This year, the focus of the resources and the search tips are about finding quality evidence to answer your questions. Many of the resources you are familiar with will answer your background questions very well, but for those questions beyond textbooks, you will need to be more particular about the evidence they provide.
The first step in the search process is ASSESS. What is the question you have? What type of question is it?
Why bother with these resources when everything is on the internet and findable in Google?
Well, the truth is not everything is in Google and full-text in not always available (thus, library subscriptions and remote access are important). Life-long learning is a hallmark of the medical profession. Becoming familiar with the tools to help with that is a tremendous time-saver, and in your career, time will be in short supply. Here's some advice from Dr. David Sackett:
"Half of what you’ll learn in medical school will be shown to be either dead wrong or out of date within five years of your graduation; the trouble is that nobody can tell you which half – so the most important thing to learn is how to learn on your own."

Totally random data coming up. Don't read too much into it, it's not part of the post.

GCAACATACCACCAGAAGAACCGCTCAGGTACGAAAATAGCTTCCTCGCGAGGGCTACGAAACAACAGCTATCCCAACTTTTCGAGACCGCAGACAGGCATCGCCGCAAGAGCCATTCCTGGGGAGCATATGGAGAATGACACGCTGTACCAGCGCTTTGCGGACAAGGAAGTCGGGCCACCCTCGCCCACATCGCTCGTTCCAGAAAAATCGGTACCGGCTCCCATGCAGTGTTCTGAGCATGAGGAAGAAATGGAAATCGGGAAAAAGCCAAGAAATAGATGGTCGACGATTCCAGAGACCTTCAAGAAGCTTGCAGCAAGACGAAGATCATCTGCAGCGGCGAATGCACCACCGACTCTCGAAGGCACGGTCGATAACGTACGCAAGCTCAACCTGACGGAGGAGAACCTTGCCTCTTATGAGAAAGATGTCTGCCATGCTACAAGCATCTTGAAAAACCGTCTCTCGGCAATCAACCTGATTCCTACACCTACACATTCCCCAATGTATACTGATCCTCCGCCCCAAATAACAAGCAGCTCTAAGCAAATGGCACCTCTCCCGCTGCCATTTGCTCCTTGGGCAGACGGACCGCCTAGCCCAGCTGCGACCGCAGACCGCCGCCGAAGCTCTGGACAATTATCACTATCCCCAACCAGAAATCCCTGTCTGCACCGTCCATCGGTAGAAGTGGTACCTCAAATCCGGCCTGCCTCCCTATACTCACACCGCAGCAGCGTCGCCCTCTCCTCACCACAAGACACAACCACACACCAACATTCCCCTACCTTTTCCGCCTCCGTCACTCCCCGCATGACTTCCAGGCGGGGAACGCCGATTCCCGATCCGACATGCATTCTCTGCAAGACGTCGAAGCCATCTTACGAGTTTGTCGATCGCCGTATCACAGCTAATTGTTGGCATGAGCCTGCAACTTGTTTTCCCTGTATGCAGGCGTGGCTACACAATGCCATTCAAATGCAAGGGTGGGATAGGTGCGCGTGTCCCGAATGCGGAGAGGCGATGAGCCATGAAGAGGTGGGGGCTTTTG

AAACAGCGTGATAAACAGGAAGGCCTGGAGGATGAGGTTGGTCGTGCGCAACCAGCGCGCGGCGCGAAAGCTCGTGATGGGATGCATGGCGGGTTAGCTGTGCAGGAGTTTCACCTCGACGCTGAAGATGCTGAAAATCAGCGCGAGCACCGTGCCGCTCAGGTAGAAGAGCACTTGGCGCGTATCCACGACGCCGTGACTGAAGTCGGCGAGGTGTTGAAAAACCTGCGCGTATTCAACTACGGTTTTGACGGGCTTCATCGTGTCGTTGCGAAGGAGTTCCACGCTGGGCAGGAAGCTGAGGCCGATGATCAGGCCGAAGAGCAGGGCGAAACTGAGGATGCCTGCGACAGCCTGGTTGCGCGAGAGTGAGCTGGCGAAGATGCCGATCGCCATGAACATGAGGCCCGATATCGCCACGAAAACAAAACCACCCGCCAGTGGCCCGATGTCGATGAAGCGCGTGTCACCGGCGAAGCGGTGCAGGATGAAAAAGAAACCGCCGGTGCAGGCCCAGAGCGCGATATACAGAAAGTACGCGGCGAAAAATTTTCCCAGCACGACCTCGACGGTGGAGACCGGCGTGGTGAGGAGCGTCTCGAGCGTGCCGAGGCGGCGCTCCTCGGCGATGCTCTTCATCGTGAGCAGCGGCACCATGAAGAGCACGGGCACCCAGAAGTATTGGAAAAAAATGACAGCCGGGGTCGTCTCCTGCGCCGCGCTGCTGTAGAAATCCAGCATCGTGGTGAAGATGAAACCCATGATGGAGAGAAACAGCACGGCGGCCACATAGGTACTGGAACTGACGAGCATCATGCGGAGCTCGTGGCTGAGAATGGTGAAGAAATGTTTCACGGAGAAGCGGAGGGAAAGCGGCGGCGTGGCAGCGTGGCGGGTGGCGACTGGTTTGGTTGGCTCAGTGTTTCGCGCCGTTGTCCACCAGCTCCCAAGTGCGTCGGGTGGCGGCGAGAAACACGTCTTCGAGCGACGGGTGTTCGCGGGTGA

Your search will always begin with an assessment of your information need and a recognition of the type of question you have. Your next steps depend upon your assessment. The following outlines the process of searching.
Did you know that in PubMed you can:
Use Limits to:
Jump to the PubMed Tutorial about Limits.
Use Clinical Queries to:
Jump to the PubMed Tutorial about using Clinical Queries
Sharpen you PubMed skills with these tutorials: